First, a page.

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Calculation of Circuit Losses

Author: Edmund A. Laport

In solving for the reactance required in a network of given performance, the choice of potential and current values at the beginning of the problem is immaterial and determined by convenience only. For definite design applications, however, it may be best to work the problem with potential and current values corresponding to the power expected in reality.
Fig. 5.42:
The values derived from the completed vector diagram then not only provide the necessary network solution but show the currents and potentials existing at all points in the circuit. On this basis, the power loss and circuit efficiency can be computed with little effort, provided that the dissipation factors (Q's) of the reactive elements are known approximately. The vector diagrams are worked out on the assumption that the reactive elements are lossless. less the Q of a reactance is less than 20, this is correct enough for drawing the diagrams. Finally, to determine the losses which were previously neglected, it is necessary only to calculate the energy in each reactance by multiplying the potential across it by the current through it. This reactive energy in volt-amperes, divided by the Q of the reactance, gives the power loss in watts for the element. With synthesis made easy, many networks can be examined with the view of obtaining minimum energy storage and therefore minimum circuit loss.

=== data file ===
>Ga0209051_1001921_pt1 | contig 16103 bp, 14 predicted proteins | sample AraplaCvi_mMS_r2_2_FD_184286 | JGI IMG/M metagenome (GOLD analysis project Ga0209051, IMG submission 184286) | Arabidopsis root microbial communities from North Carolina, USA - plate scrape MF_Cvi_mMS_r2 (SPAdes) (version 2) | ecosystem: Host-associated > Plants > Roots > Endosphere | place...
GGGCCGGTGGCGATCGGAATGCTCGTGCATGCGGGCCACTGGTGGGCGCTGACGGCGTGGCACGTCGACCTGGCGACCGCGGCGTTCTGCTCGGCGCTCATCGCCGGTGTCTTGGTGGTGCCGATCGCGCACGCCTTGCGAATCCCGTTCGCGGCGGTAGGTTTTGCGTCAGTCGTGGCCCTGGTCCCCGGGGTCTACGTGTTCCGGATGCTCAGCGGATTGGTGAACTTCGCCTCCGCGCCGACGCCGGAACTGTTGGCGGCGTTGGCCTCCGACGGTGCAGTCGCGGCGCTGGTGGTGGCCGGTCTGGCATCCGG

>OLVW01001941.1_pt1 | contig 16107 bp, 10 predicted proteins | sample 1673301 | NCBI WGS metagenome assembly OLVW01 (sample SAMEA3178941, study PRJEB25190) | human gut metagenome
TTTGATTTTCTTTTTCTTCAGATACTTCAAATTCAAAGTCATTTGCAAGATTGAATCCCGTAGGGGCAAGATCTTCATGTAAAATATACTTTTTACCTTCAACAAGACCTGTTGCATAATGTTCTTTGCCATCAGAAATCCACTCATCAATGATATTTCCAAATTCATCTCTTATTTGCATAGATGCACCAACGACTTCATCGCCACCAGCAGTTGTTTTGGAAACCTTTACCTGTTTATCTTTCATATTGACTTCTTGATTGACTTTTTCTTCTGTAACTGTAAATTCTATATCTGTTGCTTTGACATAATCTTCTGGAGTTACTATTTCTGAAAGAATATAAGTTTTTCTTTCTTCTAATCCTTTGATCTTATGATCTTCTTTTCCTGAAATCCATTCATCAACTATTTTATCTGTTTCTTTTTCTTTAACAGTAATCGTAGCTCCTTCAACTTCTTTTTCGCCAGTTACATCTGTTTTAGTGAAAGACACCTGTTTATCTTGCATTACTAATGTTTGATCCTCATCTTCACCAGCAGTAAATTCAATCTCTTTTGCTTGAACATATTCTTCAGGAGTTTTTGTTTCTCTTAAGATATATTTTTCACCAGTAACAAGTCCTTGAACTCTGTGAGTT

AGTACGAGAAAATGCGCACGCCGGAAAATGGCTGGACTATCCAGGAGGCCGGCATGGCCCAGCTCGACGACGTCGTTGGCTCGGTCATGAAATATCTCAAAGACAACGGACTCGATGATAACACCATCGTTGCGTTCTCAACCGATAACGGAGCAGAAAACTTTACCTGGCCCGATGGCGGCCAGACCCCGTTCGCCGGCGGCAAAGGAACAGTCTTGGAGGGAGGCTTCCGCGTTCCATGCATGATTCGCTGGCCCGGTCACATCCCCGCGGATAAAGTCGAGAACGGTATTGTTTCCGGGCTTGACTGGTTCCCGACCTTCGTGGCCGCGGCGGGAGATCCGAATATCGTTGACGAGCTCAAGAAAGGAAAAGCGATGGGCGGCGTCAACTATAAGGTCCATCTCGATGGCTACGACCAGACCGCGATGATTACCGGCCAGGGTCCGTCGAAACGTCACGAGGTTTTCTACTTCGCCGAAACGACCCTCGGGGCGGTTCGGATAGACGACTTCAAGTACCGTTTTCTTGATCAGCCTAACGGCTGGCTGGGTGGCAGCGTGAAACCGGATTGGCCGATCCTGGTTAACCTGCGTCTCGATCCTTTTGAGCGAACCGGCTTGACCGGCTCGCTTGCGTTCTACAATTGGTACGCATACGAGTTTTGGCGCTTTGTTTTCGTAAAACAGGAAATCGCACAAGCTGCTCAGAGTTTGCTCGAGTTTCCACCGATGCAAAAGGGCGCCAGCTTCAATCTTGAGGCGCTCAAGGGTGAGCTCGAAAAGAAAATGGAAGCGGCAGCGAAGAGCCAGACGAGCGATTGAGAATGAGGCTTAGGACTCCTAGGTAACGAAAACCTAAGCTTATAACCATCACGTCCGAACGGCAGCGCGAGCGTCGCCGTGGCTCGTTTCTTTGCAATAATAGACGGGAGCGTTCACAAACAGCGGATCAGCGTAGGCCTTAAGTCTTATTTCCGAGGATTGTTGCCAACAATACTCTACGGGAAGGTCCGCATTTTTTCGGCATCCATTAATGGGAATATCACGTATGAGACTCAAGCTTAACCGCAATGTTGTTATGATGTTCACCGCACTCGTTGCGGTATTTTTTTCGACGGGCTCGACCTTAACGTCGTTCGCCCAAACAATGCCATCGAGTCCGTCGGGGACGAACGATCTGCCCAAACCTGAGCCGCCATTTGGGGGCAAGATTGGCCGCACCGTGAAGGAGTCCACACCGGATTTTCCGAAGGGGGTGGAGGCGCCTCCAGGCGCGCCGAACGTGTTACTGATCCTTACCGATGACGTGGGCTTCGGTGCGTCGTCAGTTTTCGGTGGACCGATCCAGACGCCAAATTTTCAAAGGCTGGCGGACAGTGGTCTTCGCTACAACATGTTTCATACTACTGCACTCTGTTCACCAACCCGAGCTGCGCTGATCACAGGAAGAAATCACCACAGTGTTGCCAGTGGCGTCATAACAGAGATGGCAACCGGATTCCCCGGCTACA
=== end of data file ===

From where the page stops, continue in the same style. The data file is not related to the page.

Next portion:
Last Update: 2011-03-19